Last week, the State School Board passed new standards for teaching social studies to include information about racism, discrimination, and identity. Republicans, including Lieutenant Governor Mark Robinson, opposed the changes, claiming they are anti-American. I did not follow the dispute closely, but I know we need to change the way we teach history and, after what we saw at the Capitol on January, 6, we need a renewed commitment to teaching civics.

I realize that I went to school a long time ago, but we were taught a myth, the same one that my parents and grandparents were taught. And that myth was designed to prop up a system of discrimination that defined the South for most of the 20th century and still has ramifications today. Claiming systemic racism doesn’t exist perpetuates the fallacy that we live in a post-racial society. We need to teach our children the truth about our history so that we do not repeat it and so that they recognize Jim Crow’s legacy. 

We were taught a conflicted history. Our country was founded by the some of the smartest men on earth who gave us the greatest country in the world, we learned. The period following the Revolution was one of successful expansion by a blessed young nation, Manifest Destiny, until it was interrupted by the Civil War. We glossed over the Trail of Tears, understanding that it was a bad episode, but we never learned much about the native population in western North Carolina that died along that trek or the ones who hid in the hollers and whose descendants are here today. 

Yes, slavery was bad, but most slaves were treated fairly well, they said. John Brown was a crazed fanatic whose actions led to the Civil War. Lincoln was a great president, but the Civil War was still a noble cause and slavery would have ended without it. Reconstruction was a bad period that brought opportunistic carpetbaggers and scalawags to power. We heard about the Underground Railroad, Harriet Tubman, and Frederick Douglas, but we were taught that Nat Turner terrorized the population, never realizing that a large portion of the population was kept in submission through terror and intimidation.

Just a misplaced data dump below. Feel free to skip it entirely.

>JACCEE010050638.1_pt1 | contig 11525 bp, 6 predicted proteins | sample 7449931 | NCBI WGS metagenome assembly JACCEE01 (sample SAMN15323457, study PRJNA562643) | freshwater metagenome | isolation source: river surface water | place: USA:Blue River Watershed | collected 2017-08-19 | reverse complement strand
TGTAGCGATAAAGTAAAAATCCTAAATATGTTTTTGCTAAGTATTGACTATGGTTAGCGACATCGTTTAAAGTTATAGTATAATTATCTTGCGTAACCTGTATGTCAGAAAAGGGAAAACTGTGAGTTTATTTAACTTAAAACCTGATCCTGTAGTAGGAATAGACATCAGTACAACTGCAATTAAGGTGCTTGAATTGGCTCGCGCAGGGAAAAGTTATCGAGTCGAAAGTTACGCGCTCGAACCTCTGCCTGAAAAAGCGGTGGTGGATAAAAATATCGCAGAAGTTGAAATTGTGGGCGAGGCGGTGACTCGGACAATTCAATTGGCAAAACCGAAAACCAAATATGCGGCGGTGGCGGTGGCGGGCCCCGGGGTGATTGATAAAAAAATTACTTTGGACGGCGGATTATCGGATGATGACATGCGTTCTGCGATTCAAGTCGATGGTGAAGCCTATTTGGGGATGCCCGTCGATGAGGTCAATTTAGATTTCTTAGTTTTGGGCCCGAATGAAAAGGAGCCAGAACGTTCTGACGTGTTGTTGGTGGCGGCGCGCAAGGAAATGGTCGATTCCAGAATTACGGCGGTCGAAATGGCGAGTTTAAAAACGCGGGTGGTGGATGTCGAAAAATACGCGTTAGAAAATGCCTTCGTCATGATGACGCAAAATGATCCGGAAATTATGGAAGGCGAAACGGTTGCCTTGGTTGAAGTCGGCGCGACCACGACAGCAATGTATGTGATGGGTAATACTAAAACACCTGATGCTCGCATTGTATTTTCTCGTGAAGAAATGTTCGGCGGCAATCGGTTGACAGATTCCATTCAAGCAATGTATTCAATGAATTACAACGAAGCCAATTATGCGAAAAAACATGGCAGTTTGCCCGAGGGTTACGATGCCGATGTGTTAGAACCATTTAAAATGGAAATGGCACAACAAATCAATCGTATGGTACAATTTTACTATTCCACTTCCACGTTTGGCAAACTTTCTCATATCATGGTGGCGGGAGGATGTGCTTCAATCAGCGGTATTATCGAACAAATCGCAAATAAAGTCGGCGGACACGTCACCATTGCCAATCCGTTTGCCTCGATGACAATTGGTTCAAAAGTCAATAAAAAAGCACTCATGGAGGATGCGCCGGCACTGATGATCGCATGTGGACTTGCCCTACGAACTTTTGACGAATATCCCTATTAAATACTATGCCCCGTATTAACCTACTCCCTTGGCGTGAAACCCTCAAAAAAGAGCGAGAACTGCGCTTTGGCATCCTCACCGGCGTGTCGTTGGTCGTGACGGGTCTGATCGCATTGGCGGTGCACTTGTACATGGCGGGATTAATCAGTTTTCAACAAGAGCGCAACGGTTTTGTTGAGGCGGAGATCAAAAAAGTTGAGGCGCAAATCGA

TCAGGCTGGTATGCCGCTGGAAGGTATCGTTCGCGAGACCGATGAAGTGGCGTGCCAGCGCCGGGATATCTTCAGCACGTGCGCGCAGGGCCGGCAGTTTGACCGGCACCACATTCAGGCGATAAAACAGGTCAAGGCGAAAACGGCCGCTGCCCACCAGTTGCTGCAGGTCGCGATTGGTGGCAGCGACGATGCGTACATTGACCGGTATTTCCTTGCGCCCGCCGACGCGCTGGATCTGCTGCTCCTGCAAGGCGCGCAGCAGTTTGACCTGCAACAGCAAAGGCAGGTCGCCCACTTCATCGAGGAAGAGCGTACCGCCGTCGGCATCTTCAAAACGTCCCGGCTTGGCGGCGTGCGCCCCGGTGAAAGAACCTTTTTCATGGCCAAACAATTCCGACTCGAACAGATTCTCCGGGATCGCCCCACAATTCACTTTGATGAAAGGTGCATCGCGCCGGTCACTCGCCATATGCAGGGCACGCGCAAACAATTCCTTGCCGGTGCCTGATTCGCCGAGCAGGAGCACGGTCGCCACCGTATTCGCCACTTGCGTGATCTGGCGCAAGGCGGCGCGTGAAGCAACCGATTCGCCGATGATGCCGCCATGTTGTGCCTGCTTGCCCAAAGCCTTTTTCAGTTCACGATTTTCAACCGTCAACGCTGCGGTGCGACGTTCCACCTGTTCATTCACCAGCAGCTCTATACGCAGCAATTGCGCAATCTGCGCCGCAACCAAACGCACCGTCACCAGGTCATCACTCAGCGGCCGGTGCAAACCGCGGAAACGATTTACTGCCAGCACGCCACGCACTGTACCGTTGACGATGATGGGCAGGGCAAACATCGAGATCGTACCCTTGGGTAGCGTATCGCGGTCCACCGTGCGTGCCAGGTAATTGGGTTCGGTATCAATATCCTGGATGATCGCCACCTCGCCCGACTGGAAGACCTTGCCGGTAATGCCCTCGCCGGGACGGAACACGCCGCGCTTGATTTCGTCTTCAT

We made heroes of traitors. Men like Robert E. Lee and Thomas Jackson got whitewashed biographies. Jefferson Davis had a highway named after him that runs from Washington, DC, through the South and across the nation. The narrative we told ourselves played out in our daily lives. We never thought twice about statues saluting traitors on public grounds and overlooking the halls of justice.

The state of Jim Crow depended on denying a segment of the population the right to vote. We were never taught about the violent overthrow of the system in the late 19th century that disenfranchised millions of people in a few short years. We were never taught about the African Americans who served in Congress from Southern states in the years following the Civil War. And, now, fifty years after the fact, I worry that a new generation will not be taught the struggles of the Civil Rights Movement that brought down a corrupt and anti-democratic system. 

In a country that idolizes its heroes, children of color, girls, and LGBGT kids have too few. We should be celebrating people like Hiram Revels, a North Carolina native, who became the first African American to serve in the United States Senate. We should understand the impact of denying women the right to vote. Half the population could not participate in our democracy and yet nevertheless made an impact on our history, especially in aspects of social justice. People like Jane Addams and Dorothea Dix changed the way we see the poor and disabled. In class, when we read children “Leaves of Grass,” students should know that Walt Whitman was gay.

I don’t know exactly what standards were debated, but I do know that we need to be more honest in telling our story. The fact that we largely ignore or give passing reference to the impact of African Americans, women and LGBT people shows that the systemic racism that Mark Robinson denies does, in fact, exist. We need people who understand our nation as a story of struggles, overcoming obstacles like voter disenfranchisement to make a more perfect union, one where everyone has the opportunity to succeed. 

If we are truly the greatest nation on earth, it’s because we are not limited by the power of one man or one dominant tribe or faction. We aspire to be a single nation that embraces its diversity and offers opportunity regardless of our heritage or our gender. We are a nation of laws that demands accountability of those who would hold other people back. And that history is messy, not neat. That’s what we need to teach our children. 

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